Krishna marched to the garden and uprooted the tree, tied it up on Garuda’s back and were on their way to Dwaraka. But, they were accosted by Indra, who demanded that they give it back to him as it rightfully belonged to him. Krishna reminded him that it belonged to everyone and was no personal asset of his. A war followed and Krishna won. He brought the tree to Dwaraka and planted it in such a way that the tree remained in Sathyabhama’s side but the flowers bloomed in Rukmini’s side. Sly, sly Krishna!

In another version, it is said that Krishna and Sathybhama were invited to Indra’s abode, Indraloka, for lunch where she spotted it and asked Krishna to bring it to Dwaraka. After lunch, Krishna uprooted the tree, lugged it on Garuda and continued their journey. While exiting Indraloka, the trio were stopped by the guards and questioned. On hearing their story, the guards told them that the queen was fond of the tree and they would never let them take it away. An enraged Sathybhama, who was upset with the Queen’s lack of politeness and courtesy, said that it was grabbed by Indra and in no way belonged to them. When Indra was informed, he picked up his asthra(weapon), the lightning rod and raged a war against Krishna, which he obviously lost. Indra was apologetic for both his wife’s behavior and keeping the tree that clearly belonged to everyone, to himself. Krishna, who dearly loved both his wives equally, planted the tree in such a way that one would get the tree and the other would get the flowers. No, the wives didn’t fight later.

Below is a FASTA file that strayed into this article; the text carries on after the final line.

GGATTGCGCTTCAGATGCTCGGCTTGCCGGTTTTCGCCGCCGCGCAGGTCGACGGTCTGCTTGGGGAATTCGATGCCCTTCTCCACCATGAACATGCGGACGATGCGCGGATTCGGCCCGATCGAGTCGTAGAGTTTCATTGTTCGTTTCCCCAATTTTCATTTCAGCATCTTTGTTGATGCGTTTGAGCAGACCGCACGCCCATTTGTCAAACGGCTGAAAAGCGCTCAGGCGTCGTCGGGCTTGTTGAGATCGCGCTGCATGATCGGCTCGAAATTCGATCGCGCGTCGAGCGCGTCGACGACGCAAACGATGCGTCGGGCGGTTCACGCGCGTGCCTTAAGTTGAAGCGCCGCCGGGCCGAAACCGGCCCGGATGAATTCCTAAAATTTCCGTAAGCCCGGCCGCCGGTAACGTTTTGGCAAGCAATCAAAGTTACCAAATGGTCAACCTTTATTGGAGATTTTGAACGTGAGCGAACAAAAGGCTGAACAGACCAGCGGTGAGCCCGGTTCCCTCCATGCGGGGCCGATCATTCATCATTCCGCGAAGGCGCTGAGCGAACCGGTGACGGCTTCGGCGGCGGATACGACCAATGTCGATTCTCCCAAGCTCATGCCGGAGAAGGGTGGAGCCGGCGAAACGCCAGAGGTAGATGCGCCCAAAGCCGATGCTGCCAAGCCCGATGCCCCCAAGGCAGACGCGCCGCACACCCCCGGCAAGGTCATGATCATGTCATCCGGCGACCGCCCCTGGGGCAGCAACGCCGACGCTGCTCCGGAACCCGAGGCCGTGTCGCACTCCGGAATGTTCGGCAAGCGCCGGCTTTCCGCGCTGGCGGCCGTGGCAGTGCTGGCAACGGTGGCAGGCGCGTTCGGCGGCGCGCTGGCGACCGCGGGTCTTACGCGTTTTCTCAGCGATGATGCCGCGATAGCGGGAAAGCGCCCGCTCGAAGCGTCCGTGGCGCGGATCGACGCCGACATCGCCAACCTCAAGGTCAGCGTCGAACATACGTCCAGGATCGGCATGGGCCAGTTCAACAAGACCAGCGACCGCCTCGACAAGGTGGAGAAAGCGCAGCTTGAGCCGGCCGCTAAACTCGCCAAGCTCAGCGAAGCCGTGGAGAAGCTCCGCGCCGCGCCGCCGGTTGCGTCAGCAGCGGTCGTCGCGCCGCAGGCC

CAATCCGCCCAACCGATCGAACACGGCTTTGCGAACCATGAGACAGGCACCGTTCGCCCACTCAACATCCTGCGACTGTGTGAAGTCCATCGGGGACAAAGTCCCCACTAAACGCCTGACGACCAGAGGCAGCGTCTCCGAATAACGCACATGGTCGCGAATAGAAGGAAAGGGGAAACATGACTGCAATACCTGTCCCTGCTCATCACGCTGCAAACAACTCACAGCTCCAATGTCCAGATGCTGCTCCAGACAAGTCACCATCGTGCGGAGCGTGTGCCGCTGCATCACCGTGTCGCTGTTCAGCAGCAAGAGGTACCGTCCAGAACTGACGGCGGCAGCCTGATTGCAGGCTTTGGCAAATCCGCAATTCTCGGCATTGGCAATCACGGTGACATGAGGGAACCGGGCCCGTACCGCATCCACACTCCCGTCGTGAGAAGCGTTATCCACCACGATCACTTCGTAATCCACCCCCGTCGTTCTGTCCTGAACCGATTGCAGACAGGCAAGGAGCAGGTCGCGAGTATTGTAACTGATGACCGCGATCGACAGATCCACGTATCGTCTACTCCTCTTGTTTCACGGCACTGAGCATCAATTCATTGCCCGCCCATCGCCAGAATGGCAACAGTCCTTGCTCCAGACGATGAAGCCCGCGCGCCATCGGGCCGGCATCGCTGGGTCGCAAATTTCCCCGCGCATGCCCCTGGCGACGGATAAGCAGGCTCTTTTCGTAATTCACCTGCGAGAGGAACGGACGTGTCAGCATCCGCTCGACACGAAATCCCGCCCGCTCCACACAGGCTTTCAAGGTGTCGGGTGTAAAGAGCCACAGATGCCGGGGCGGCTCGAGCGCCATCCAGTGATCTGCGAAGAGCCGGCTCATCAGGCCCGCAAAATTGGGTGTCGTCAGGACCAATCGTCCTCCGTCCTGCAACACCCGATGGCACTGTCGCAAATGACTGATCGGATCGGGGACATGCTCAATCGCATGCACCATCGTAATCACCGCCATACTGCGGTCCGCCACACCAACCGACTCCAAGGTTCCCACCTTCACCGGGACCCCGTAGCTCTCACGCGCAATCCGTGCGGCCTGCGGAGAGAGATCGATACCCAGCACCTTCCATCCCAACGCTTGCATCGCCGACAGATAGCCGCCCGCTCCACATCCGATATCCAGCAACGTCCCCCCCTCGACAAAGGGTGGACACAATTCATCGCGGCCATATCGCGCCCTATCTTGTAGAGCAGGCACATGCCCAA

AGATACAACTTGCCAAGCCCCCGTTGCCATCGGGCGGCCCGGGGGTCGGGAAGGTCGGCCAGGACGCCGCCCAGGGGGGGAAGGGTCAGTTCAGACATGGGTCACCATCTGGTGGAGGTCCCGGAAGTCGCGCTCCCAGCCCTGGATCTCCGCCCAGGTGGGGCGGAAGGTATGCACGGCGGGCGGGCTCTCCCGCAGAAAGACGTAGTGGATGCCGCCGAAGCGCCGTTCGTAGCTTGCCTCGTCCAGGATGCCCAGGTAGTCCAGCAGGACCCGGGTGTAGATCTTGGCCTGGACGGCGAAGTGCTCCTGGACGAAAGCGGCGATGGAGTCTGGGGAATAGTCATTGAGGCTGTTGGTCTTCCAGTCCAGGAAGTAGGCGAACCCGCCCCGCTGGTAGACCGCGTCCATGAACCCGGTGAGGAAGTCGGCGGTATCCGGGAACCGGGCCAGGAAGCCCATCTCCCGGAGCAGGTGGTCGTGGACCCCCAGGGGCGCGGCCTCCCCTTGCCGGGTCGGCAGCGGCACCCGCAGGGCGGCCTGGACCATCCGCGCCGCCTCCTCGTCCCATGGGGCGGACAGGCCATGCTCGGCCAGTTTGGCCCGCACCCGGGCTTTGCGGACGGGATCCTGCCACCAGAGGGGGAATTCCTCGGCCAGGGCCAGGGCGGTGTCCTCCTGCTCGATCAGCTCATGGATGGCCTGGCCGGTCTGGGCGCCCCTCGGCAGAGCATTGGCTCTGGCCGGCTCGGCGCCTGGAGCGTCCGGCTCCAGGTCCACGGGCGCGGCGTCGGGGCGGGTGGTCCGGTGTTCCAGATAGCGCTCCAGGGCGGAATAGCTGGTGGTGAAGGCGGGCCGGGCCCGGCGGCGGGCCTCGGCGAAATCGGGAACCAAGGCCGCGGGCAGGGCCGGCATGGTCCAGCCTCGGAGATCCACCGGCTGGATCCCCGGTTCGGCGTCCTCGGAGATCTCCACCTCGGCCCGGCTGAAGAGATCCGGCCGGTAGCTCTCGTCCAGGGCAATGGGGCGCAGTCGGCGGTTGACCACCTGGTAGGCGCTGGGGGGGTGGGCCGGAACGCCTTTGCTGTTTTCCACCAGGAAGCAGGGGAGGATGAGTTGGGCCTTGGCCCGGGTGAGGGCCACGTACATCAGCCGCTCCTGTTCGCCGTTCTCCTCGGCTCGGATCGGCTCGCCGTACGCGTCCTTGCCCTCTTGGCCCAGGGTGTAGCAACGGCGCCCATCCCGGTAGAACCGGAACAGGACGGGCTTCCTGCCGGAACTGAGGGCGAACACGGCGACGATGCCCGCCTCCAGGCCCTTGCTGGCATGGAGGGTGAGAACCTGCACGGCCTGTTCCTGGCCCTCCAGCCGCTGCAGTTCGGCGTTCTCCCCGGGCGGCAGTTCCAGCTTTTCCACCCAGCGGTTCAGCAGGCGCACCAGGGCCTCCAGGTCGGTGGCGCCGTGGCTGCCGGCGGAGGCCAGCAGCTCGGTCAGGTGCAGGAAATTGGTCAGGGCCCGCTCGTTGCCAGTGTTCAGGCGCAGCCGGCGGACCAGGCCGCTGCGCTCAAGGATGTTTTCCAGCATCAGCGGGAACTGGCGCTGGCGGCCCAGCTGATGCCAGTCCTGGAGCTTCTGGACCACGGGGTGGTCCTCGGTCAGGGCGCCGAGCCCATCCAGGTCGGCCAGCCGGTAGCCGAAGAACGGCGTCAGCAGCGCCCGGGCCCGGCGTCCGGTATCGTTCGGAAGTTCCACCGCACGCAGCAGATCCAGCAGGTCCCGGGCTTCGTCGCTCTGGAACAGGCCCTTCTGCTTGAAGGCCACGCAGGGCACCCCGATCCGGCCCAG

Now, coming back to the dessert! I wanted a few shades of orange and yellow, a black or dark red, some white and the whole plate to smell like a palm full of parijatha!
I first made the Parijatha extract using the age old method of condensation (for which I had to wake up at 5 AM to get the freshest flowers) and incorporated that into a gelée. The whipped cream was also scented with this essence. The base is a carrot pudding/custard, I’m not sure. And  a pomegranate glace bring it all together. For crunch, there are bits of dark caramel and caramel almonds.

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Here is how I made it:
To make the Parijatha essence:
As many parijathas you can collect
Ice cubes
Some water